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Anne Enright: Beckett in a Field, 23 September 2021

... were doing, there.’ But the man is a local and he really does.On the ferry home, the producer Anne Clarke says that Medicine, the show she is working on, opened in Galway last night and the rules on audience numbers changed at the last minute so they had two hundred in the hall – nearly half its capacity – with free seating. She watched people file in ...


Anne Enright: Bombings in Baghdad, 10 June 1999

... The night they bombed Baghdad – the first time – I was out at the TV station where I was working. I saw it in hospitality, on the big screen. The room was full of people drinking; people from the show, and also, because they were bombing Baghdad, other people from around the building. They just drifted in. There were no rules to hospitality, but on a normal night these people would not have come in for a beer at the end of the day ...

At Turner Contemporary

Anne Enright: Dorothy Cross, Connemara , 19 December 2013

... When the queen came to Ireland in May 2011 a number of the great, good and merely deserving were locked in the 1937 reading room of Trinity College Dublin for two hours without their mobile phones, before being allowed into the beautiful Long Room of the Old Library to await her arrival. The ratio of men to women was about the same as you find at the front of the plane – five to one perhaps, of suit to skirt – and the conversation veered towards the kind of disaster that happens when Wives Are Not Invited ...


Anne Enright: Listen to Heloïse, 10 May 2007

... Last year, when she was five, my daughter announced that she was going to become a Muslim. ‘It’s an awful lot of washing,’ I said. ‘Don’t worry, I am able to reach the sink with my feet.’ She went up to her room and stuck six sheets of paper together to make a prayer mat. It was time, I decided, to send her to Catholic Instruction. This is an after-school class that, besides fulfilling her tribal spiritual needs, provides a solid half-hour of free childcare, every Monday ...


Anne Enright: Spring Blossom, 10 August 2023

... In​ the first Covid lockdown of spring 2020, people in Ireland were confined to a two kilometre radius from home. Exemptions were made for carers and, if I went to see my elderly mother in the middle of the afternoon, the roads were empty of traffic and the suburban paths near her house filled with people walking to the edge of their allocated space and then back home ...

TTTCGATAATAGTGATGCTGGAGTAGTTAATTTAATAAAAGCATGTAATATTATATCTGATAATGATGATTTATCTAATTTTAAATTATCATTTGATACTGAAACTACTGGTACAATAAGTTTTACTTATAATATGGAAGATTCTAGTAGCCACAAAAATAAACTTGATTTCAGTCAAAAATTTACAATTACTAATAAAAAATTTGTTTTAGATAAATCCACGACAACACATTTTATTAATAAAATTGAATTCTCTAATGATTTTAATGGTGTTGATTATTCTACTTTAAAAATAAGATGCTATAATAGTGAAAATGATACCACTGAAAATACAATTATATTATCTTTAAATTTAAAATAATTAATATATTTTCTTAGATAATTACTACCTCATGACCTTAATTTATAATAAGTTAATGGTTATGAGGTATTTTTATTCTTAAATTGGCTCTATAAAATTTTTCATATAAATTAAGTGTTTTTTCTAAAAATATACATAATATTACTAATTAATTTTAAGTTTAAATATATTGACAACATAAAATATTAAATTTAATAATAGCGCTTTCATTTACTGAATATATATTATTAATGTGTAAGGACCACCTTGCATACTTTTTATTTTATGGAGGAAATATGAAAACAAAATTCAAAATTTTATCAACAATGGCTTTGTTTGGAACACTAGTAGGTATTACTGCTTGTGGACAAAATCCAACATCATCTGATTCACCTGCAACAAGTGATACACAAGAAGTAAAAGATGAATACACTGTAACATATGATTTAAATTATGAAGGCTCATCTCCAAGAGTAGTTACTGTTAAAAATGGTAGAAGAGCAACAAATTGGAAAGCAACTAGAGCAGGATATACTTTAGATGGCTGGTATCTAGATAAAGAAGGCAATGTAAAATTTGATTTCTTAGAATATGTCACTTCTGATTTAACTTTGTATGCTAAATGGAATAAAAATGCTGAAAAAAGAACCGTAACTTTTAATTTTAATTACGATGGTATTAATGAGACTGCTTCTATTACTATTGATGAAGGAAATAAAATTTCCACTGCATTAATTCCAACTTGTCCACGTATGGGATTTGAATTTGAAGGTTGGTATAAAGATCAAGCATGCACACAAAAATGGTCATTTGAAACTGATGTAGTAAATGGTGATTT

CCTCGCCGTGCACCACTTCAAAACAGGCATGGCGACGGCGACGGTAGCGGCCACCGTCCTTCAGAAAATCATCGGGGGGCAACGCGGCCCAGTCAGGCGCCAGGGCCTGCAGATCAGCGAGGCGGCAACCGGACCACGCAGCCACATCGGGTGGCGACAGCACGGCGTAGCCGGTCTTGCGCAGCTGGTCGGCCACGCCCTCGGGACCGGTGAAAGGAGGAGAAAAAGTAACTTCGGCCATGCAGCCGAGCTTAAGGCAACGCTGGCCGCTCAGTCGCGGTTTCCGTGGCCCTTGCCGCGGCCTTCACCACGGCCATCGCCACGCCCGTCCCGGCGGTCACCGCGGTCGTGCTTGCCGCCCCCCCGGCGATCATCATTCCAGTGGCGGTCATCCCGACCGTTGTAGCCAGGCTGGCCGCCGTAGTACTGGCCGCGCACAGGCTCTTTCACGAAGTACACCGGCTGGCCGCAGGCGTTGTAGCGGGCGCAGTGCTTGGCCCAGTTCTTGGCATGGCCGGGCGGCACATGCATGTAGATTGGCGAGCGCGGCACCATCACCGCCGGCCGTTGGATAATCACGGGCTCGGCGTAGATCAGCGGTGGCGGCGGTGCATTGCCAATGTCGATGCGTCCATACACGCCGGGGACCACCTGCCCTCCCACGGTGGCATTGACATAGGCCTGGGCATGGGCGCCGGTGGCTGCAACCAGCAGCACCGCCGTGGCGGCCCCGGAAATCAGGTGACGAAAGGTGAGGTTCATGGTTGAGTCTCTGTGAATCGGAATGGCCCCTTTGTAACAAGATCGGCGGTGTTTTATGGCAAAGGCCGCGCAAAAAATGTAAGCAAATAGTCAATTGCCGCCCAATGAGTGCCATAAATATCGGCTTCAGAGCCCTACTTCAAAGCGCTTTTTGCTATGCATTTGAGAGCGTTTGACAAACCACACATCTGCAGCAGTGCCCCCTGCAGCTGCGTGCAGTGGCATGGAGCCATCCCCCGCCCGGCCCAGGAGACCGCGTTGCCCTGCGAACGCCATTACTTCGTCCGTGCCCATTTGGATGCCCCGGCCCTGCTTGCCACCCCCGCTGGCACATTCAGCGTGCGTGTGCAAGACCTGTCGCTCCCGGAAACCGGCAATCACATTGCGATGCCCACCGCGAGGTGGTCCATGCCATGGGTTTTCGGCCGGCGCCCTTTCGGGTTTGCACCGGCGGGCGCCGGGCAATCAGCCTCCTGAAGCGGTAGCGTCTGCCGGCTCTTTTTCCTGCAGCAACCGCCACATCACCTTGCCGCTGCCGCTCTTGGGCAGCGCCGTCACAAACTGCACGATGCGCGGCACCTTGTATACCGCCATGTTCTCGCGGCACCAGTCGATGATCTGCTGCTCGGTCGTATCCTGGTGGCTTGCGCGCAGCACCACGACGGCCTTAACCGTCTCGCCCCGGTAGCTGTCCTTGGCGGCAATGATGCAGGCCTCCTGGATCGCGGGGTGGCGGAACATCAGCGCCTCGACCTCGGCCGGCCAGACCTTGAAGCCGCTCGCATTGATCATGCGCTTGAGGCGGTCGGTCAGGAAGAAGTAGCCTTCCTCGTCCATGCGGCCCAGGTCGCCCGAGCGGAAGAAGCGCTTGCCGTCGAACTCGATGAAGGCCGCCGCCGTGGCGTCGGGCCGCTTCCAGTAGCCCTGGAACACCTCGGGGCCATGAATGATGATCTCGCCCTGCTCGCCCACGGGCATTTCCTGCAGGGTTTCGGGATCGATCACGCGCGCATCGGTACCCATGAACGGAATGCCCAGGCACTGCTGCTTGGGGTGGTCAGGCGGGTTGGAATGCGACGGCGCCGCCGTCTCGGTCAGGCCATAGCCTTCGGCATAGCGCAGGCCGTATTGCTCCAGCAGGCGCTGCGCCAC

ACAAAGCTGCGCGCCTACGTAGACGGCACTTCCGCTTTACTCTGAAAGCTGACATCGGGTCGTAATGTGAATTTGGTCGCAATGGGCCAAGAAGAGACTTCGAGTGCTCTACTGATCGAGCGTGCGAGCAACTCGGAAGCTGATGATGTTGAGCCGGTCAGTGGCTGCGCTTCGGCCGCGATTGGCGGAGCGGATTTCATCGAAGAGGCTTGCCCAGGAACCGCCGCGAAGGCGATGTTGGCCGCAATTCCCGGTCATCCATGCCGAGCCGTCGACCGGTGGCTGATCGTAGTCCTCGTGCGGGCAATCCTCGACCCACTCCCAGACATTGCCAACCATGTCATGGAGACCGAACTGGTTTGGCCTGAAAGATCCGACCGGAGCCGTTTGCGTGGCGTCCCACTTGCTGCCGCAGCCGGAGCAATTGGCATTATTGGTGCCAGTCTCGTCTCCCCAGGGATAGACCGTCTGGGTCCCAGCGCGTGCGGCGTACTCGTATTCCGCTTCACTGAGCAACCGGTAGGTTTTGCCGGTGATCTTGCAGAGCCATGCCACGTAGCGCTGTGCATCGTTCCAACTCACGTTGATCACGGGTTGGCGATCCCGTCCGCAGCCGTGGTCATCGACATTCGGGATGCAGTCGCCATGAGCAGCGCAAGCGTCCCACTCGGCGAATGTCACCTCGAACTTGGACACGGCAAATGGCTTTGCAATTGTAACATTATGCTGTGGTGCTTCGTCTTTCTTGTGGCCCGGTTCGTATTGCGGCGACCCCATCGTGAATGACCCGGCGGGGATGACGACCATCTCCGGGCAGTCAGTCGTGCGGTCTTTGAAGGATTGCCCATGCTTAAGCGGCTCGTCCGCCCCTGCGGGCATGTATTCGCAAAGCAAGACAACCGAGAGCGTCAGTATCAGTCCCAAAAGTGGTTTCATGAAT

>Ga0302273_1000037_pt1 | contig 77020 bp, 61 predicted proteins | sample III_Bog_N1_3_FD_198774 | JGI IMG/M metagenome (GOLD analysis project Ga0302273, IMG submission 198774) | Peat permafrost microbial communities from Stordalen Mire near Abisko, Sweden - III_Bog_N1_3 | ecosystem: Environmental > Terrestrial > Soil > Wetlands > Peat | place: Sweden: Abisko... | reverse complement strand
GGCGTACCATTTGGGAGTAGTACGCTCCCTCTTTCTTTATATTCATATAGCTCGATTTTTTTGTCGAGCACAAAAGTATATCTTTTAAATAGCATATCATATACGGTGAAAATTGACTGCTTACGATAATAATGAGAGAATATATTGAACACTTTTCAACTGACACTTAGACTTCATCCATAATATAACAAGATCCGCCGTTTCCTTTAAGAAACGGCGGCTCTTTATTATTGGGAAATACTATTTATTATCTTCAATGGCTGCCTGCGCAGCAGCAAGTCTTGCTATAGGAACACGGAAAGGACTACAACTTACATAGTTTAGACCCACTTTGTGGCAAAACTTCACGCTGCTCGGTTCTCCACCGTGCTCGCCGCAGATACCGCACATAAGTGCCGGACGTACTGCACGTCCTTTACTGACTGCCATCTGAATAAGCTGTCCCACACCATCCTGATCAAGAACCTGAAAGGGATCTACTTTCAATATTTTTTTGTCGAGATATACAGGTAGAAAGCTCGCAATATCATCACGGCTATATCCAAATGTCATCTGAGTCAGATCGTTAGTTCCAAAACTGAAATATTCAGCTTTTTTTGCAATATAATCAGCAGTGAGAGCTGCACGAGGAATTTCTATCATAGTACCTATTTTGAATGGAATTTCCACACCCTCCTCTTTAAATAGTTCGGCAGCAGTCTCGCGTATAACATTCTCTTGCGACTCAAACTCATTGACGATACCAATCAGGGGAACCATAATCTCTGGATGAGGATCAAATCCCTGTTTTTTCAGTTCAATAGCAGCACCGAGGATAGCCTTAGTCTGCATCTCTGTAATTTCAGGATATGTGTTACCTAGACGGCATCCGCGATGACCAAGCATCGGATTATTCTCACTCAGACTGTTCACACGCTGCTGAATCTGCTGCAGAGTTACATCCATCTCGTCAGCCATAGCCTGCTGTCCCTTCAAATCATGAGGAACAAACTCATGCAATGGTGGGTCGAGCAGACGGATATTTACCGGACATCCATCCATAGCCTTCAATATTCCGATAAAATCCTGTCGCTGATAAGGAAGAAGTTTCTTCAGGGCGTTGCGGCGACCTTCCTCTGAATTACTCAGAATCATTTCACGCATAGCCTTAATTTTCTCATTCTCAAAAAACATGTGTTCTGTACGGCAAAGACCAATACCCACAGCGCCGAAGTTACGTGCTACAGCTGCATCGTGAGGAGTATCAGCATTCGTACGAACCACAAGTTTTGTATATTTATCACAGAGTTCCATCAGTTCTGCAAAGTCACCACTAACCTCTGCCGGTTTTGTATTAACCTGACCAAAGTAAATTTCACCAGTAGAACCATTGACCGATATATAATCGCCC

Anne Enright: Priests in the Family, 18 November 2021

... When​ my grandfather died of a heart attack in 1927, he was the father of three young children and did not know that a fourth child, my mother, was on the way. This strangeness – the growth of a baby after the death of its parent – was both tragic and miraculous. It made my mother feel odd about her existence, I think, which is not the same as feeling odd about herself ...


Anne Enright: A Writer’s Life, 28 May 2009

... In 2008 I spent, on a rough count, 64 nights away from my family. Seven of those nights were spent on airplanes, the rest were spent in 30 or so different hotels. I know my fluffy towels from my scratchy, I have learned that much. In fact, I have learned little else. And this perhaps needs to be said: the amazing thing about hotels is that nothing happens in them ...

Sinking by Inches

Anne Enright: Ireland’s Recession, 7 January 2010

... Last year, the Society of St Vincent de Paul spent €6.1 million giving people in Ireland food. This year, it says that requests for food are up 50 per cent, that calls in general are up 35 per cent and in Dublin 50 per cent, and that 25 per cent of callers are new clients, many of whom were contributors to the charity at the church gates last year ...